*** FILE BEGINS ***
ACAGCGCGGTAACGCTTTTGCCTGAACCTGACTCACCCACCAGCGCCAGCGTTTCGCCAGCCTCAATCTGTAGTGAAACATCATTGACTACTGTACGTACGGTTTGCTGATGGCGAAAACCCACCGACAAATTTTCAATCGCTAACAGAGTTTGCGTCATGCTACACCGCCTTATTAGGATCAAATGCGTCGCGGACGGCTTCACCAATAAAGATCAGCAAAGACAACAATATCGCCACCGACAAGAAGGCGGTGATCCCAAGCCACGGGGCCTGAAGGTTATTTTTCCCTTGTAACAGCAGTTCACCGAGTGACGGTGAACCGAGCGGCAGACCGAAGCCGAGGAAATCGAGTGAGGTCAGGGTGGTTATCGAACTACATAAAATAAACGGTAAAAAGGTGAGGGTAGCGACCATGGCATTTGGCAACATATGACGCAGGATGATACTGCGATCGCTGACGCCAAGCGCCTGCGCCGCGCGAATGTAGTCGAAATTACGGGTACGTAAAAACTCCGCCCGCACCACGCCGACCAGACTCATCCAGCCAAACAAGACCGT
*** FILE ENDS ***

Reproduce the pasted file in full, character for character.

ACAGCGCGGTAACGCTTTTGCCTGAACCTGACTCACCCACCAGCGCCAGCGTTTCGCCAGCCTCAATCTGTAGTGAAACATCATTGACTACTGTACGTACGGTTTGCTGATGGCGAAAACCCACCGACAAATTTTCAATCGCTAACAGAGTTTGCGTCATGCTACACCGCCTTATTAGGATCAAATGCGTCGCGGACGGCTTCACCAATAAAGATCAGCAAAGACAACAATATCGCCACCGACAAGAAGGCGGTGATCCCAAGCCACGGGGCCTGAAGGTTATTTTTCCCTTGTAACAGCAGTTCACCGAGTGACGGTGAACCGAGCGGCAGACCGAAGCCGAGGAAATCGAGTGAGGTCAGGGTGGTTATCGAACTACATAAAATAAACGGTAAAAAGGTGAGGGTAGCGACCATGGCATTTGGCAACATATGACGCAGGATGATACTGCGATCGCTGACGCCAAGCGCCTGCGCCGCGCGAATGTAGTCGAAATTACGGGTACGTAAAAACTCCGCCCGCACCACGCCGACCAGACTCATCCAGCCAAACAAGACCGT